FX Concepts’ currency expert extraordinaire John Taylor told Bloomberg News Monday, “I think something’s going to happen on Tuesday, Wednesday, obviously reported Wednesday,” referring to the FOMC meeting this week.  “And mostly likely it’s going to be Bernanke teasing us a little bit, you know, that QE is coming.”

“September it’s [a formal announcement of more QE] coming,” Taylor said.

Jim Rogers: I’m being forced to buy more real assets

Always looking for bargain prices in commodities markets, famed investor Jim Rogers has been patiently awaiting a significant pullback in precious metals prices before adding to his stockpile.

But that plan may change for Rogers.

The Fed’s statement released on Wednesday, in which it announced a coordinated 50-basis point cut in dollar swap rates with five other central banks, jolted Rogers into rethinking his buying strategy for precious metals and commodities, according to a GoldSeek interview with the 69-year-old commodities trader.  Sign-up for my 100% FREE Alerts

When GoldSeek Radio host Chris Waltzek asked Rogers whether he’s buying commodities right now, the 69-year-old commodities trader said,  “Well, not at the moment, but I’m seriously considering it given what’s happening in the world . . . They [central banks] are going to loosen up even more on money.  That’s not good for the world, not good at all, but that’s all they know how to do.  So, I’m contemplating, being forced to buy more real assets.”

For weeks, Rogers has been peppered with the same question regarding his plans to buy more gold, and, by proxy, more silver.   He’s repeatedly said that he’s been waiting for an additional pullback in the precious metals before adding to his positions and that he remains a staunch long-term bull in gold, silver and commodities for, what he expects, the remainder of the decade—at least.

In a CNBC interview, two weeks ago, Rogers said, “I’m long commodities and currencies, because if the world gets better, the shortages in commodities will make sure I make money.  If the world economy doesn’t get better, I’d rather own commodities because they’re [central banks] going to print money,” adding that he’d become excited if gold reached the $1,200 level.  See BER article.

However, Wednesday’s rate cut within the dollar swaps market showed that the Fed is committed to temporarily backstop Europe’s liquidity freeze in the Eurozone while a more permanent solution to the liquidity (solvency?) crisis there is drafted by the leaders of the EC on Dec. 9.  It appears that the Fed and ECB are poised to print more money.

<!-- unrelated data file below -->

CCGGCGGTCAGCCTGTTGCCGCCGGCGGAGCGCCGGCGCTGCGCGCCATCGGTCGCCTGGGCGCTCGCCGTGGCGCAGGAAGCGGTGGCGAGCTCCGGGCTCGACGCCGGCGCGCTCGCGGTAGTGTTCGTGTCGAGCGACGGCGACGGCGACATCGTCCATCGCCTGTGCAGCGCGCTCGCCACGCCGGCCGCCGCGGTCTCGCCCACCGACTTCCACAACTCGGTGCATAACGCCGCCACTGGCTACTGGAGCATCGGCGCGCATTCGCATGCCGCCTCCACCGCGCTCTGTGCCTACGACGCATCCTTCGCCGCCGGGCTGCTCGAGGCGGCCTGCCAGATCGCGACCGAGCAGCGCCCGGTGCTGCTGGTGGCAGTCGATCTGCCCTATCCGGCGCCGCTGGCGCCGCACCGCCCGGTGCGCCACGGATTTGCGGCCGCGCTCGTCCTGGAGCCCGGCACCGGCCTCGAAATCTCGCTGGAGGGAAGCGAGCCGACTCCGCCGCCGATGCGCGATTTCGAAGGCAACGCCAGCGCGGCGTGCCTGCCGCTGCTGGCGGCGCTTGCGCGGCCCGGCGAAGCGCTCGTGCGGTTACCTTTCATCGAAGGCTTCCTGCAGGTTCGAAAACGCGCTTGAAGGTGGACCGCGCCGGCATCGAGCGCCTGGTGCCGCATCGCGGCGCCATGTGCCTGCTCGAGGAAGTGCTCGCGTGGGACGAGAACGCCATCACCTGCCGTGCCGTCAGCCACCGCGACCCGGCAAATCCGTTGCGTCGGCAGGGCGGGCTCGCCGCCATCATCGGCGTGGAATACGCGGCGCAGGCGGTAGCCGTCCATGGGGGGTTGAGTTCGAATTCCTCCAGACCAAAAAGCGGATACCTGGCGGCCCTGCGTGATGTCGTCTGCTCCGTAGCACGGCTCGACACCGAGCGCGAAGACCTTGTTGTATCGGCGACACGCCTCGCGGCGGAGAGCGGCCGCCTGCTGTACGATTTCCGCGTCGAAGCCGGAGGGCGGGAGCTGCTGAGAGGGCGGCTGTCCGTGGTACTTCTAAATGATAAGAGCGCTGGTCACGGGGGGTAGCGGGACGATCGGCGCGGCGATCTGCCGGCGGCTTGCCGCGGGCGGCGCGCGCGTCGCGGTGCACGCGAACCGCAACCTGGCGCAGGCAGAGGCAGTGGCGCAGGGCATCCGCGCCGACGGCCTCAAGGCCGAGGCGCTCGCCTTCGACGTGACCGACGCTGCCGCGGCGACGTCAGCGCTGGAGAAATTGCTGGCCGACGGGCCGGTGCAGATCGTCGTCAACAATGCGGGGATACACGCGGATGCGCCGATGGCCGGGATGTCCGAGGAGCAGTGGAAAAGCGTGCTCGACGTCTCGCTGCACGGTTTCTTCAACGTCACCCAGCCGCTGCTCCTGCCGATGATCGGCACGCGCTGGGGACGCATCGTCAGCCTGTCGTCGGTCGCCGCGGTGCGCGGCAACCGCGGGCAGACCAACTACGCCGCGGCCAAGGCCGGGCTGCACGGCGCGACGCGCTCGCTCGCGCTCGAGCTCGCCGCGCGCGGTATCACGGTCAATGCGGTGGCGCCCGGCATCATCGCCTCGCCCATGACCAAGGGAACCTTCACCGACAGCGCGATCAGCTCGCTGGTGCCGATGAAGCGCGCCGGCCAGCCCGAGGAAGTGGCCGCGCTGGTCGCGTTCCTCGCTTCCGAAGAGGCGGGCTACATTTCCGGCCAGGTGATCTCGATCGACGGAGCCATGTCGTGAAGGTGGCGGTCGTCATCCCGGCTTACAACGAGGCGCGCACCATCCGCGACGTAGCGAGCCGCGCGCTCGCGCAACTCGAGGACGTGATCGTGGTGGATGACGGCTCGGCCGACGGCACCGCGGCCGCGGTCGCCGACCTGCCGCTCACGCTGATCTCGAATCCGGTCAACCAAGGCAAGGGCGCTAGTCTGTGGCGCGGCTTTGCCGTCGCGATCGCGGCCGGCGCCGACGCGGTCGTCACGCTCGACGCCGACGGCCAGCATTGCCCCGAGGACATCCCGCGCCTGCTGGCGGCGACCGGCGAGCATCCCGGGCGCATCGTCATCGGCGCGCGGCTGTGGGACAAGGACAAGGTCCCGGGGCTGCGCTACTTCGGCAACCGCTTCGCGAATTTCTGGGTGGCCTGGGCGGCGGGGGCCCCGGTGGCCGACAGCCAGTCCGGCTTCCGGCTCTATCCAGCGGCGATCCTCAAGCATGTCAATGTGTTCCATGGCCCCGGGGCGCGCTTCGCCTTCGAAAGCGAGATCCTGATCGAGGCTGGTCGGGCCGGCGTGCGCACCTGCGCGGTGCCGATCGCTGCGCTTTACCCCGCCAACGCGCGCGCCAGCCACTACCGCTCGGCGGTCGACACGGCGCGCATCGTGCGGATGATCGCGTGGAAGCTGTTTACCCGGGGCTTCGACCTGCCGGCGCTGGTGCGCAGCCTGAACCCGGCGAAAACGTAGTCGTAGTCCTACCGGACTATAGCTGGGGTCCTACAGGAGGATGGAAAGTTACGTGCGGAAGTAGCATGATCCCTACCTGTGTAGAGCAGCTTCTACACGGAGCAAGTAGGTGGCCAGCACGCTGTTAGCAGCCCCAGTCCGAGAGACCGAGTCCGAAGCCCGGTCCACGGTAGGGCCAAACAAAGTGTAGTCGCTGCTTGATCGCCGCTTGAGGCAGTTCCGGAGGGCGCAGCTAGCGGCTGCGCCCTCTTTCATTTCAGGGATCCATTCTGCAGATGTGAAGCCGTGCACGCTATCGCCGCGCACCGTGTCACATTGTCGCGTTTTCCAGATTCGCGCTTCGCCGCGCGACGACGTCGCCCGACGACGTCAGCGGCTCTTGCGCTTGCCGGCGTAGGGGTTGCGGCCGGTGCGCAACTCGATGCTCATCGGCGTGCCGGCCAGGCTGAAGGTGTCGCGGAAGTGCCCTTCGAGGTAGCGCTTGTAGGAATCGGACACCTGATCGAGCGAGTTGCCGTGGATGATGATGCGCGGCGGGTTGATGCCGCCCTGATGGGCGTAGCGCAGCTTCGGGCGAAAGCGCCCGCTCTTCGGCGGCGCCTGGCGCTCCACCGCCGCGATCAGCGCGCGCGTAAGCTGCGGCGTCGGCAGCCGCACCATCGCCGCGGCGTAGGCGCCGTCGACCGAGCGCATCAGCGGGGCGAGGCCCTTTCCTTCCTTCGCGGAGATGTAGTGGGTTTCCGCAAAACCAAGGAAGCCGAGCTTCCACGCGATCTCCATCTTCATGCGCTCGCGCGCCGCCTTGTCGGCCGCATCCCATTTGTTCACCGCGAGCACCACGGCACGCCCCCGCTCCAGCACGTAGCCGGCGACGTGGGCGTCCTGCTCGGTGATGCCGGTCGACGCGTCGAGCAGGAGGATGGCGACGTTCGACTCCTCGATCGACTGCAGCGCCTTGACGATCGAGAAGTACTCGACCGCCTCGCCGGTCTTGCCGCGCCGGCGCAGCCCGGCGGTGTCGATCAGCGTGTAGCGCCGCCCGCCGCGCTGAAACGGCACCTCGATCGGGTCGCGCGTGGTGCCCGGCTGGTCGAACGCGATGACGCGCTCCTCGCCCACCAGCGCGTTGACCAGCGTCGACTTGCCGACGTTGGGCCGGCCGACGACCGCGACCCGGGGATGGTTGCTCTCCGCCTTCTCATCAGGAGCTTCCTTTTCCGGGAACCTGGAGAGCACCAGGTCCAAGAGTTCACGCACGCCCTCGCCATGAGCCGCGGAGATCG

In addition to Wednesday’s pre-market shocker by the Fed, a more recent overture from Chicago Fed governor Charles Evans, who said on Dec. 5, “further monetary stimulus is needed” to steer clear of another U.S. debt trap, has upped the rhetoric for more money printing by the Fed, possibly slated for the Jan. 23-24 FOMC meeting.

In the meantime, the ECB decides whether to lower rates on Thursday, Dec. 8.  Another rate cut in addition to ECB’s new chief Mario Draghi may send precious metals soaring once again.

All of these events trouble Rogers, who sounded disappointed that he may not get his wish for lower gold and silver prices.  It appears that recent events may have altered his expectations.

So, is Rogers buying gold now?

“I would have said ‘no’ before yesterday; now, as I say, I’m reconsidering,” he stated.  “I was hoping we’d have a large correction, a continuing correction.  It [gold] has been correcting for three months now, but that’s not much in the context of the 11 years [bull market], so I’m trying to figure out what to do.  I might buy more, given what happened yesterday.  I’m trying to figure out exactly how extensive this is going to be.”

And for Rogers’ take on the silver price, he repeated his preference for buying silver because of the large discounted price to its all-time high and inflation-adjusted high of approximately $150 per ounce.

“Certainly silver could go to three digits if you adjust it for inflation, you get to U.S. dollars, a $100 per ounce some time during the course of the bull market,” Rogers said of the bull market potential for the price of silver.  “Yes, I’m sure that will happen.”

Given a choice between buying only one of the two monetary metals, gold and silver, Rogers said, “If I buy either today, I’d probably buy silver, just because it’s cheaper on an historic basis.  They more or less move together, certainly not always.  I would probably buy silver, if I decide to buy precious metals.”

Then, the conversation turned to the U.S. economy.

Rogers expects utter calamity during the next economic downturn in America, suggesting that each downturn in the U.S. economy creates an increasingly more difficult job for the Fed to raise growth again due to the swelling drag of accumulated debt created by the central bank in the series of ‘prime the pump’ responses to all previous downturns.  See Kondratiev-wave cycles.

“At some time by the end of 2011, 2012 or 2013, we’re overdue for another economic slowdown and that it will be worse than last time because there has been so much staggering amounts of debt created,” Rogers explained.

“You know we had a slowdown in 2002; it was bad; 2008 was worse because the debt was so much higher.  You know 2012, 2013, whenever it comes it’s going to be worse still because the debt now is up so much,” he added.  “The U.S., when taking into account all the off-balance sheet guarantees such as Fannie Mae’s derivatives positions the debt has more than quadrupled from last time.   They cannot do that again.  The market’s not going to let them print staggering amounts of money anymore.

“My only point [was] the next time around, when it comes, and it is going to come, anybody that tells you that it’s not going to come, you should not bother with them, but when it comes the next one’s going to be worse than the last one.”